When Voters Become Capitalists: The Politics of Asset Ownership and Financial Power in Growth Models

Dustin Voss

The growth of global finance during the last three decades has created vast opportunities for wealth accumulation for “average” citizens but has also brought with it heightened risks of financial crisis. A quick glance at the size and dominance of financial sectors in comparative perspective reveals that policy-makers deal with this dilemma in very different ways, ranging from extensive financial liberalization to more conservative capital market restriction. What explains the variety of the role that finance plays under different growth models? And when do countries shift towards a greater reliance on finance as a driver of wealth creation and macroeconomic growth? This project explores the electoral foundations of interest group power and the political implications of asset ownership. Specifically, it focuses on the ability of the finance industry to leverage its political power in coalitions with asset-rich voters and push growth models towards a greater reliance on financial sectors. The project applies a mixed-methods research design combining quantitative analysis of household asset ownership across OECD countries since the 1990s with qualitative process tracing and case studies based on interviews and media analysis.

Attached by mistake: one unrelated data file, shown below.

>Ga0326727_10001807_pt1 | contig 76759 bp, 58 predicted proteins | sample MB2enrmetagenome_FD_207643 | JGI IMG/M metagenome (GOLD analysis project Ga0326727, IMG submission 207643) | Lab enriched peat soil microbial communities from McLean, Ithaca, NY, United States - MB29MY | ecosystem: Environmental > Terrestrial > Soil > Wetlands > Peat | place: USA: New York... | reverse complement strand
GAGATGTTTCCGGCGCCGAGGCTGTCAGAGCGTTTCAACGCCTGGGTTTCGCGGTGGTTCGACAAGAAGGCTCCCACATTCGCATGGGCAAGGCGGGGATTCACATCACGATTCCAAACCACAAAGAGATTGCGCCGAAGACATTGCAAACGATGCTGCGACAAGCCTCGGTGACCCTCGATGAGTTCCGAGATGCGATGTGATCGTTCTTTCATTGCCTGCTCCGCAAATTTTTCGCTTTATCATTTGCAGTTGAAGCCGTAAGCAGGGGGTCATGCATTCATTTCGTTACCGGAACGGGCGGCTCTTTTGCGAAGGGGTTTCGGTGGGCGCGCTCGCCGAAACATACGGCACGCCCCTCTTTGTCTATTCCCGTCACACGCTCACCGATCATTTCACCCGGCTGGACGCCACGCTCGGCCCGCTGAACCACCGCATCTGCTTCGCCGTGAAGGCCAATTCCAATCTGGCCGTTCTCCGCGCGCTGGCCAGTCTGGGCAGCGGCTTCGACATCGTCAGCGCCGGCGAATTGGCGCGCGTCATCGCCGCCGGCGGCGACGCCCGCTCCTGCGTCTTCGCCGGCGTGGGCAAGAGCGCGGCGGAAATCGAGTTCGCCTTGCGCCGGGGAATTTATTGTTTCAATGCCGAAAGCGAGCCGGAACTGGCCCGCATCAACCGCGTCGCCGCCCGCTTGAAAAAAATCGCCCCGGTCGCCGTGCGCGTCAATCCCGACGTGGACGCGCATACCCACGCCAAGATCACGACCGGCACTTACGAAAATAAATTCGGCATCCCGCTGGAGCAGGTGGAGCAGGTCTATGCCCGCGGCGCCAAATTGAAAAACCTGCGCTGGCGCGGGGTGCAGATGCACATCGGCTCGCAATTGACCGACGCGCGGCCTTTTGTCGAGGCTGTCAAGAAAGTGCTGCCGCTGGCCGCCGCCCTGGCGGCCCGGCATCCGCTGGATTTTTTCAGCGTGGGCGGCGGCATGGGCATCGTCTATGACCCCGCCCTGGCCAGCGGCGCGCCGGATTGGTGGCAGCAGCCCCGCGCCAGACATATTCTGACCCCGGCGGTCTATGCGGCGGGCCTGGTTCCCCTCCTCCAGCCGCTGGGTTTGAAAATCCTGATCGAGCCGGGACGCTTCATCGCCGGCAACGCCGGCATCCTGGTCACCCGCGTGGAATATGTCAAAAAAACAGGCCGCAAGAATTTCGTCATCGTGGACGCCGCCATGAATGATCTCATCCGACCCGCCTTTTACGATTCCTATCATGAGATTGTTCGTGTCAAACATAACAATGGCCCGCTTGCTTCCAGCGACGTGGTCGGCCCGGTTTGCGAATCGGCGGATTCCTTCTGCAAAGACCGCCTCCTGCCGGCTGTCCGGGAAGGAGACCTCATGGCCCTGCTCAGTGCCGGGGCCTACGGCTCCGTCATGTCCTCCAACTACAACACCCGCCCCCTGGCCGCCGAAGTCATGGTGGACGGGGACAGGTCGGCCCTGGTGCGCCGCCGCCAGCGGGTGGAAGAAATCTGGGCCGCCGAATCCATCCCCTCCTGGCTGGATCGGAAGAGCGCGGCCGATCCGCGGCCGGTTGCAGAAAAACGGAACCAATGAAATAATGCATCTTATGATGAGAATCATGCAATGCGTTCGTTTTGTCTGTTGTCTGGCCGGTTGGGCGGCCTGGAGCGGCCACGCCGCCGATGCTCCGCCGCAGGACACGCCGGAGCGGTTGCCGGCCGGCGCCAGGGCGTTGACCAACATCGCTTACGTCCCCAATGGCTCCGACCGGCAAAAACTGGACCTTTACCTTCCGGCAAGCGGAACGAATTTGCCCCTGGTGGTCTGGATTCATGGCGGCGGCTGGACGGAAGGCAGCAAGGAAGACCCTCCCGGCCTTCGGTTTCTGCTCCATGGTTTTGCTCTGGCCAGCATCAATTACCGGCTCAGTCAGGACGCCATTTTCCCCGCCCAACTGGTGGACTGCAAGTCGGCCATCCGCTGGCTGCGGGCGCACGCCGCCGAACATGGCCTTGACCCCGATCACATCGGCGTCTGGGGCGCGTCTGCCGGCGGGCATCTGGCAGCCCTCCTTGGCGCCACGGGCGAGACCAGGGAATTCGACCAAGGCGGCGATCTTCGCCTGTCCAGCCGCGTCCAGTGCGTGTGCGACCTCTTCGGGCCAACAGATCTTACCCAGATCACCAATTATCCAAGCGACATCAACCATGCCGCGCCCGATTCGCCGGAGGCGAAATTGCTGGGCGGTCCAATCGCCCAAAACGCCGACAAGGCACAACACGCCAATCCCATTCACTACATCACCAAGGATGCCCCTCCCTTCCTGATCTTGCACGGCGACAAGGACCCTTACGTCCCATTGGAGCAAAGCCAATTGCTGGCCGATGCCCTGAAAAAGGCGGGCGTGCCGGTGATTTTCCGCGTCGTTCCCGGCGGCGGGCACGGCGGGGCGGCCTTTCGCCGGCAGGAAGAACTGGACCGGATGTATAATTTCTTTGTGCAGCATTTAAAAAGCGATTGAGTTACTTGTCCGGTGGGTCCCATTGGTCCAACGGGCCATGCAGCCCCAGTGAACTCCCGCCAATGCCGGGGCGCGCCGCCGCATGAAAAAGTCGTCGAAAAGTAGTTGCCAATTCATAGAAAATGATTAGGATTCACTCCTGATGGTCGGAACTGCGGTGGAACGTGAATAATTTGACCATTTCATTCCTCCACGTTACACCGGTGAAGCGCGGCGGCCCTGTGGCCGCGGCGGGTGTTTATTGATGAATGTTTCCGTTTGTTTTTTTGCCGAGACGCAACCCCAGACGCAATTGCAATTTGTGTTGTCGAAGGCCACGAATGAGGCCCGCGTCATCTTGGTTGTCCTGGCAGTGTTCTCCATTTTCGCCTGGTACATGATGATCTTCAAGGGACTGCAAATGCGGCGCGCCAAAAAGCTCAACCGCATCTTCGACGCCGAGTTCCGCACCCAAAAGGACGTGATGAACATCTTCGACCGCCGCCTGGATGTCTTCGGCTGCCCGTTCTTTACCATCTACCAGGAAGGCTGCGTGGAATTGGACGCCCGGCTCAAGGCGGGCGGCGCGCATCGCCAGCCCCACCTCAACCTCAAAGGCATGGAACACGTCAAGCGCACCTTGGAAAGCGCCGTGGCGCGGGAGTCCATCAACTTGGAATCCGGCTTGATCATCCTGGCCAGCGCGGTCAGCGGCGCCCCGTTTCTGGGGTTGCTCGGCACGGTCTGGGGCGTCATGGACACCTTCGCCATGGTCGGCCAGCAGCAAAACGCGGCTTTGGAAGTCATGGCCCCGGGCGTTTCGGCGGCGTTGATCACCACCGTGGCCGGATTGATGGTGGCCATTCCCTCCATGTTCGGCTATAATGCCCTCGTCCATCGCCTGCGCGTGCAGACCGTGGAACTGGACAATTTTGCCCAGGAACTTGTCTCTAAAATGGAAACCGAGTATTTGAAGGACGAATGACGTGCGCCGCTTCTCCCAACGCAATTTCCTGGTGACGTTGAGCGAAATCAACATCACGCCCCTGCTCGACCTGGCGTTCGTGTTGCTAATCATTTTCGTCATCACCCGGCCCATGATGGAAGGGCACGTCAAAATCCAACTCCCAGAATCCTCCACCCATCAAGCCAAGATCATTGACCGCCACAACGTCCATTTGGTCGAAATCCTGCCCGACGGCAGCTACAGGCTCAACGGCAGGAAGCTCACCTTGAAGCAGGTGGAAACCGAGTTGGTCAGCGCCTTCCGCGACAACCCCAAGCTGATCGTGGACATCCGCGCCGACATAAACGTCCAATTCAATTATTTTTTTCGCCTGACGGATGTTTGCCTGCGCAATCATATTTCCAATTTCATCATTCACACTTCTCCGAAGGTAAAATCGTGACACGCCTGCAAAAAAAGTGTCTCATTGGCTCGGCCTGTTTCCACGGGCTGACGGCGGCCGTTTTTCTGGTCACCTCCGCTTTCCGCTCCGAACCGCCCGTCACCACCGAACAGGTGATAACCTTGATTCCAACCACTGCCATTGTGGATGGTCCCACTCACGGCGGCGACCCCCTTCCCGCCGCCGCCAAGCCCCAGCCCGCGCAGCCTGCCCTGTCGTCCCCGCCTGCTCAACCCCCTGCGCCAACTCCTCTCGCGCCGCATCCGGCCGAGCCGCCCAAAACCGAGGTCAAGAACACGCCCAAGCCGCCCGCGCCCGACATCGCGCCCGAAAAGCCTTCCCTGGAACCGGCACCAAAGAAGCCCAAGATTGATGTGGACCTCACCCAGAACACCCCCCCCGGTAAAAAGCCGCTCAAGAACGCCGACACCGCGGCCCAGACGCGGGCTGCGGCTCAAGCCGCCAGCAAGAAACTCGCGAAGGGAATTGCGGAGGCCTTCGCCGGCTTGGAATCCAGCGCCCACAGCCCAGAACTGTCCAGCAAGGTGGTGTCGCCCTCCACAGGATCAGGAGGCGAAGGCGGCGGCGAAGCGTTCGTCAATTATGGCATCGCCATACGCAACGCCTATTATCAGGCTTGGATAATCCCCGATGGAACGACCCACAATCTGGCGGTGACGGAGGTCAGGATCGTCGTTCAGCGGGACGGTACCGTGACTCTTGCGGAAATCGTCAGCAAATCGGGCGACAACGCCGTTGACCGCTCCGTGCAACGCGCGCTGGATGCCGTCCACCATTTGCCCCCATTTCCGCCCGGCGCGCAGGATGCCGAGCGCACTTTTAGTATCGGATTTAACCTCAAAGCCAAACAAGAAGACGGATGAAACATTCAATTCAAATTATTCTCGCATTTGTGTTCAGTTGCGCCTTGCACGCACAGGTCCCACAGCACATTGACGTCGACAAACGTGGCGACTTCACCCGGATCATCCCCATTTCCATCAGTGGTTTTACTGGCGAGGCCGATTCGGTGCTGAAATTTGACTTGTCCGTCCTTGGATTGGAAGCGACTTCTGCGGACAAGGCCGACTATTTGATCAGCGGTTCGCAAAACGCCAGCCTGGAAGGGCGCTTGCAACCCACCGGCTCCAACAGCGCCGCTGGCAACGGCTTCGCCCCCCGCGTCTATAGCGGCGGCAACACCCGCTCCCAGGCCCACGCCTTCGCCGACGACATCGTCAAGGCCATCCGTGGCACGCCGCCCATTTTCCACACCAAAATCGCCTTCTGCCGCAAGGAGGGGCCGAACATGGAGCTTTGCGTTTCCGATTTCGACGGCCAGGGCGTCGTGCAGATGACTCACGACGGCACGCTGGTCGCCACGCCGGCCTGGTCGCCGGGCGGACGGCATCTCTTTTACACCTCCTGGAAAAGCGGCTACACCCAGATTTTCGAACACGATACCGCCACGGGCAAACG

Go to Editor View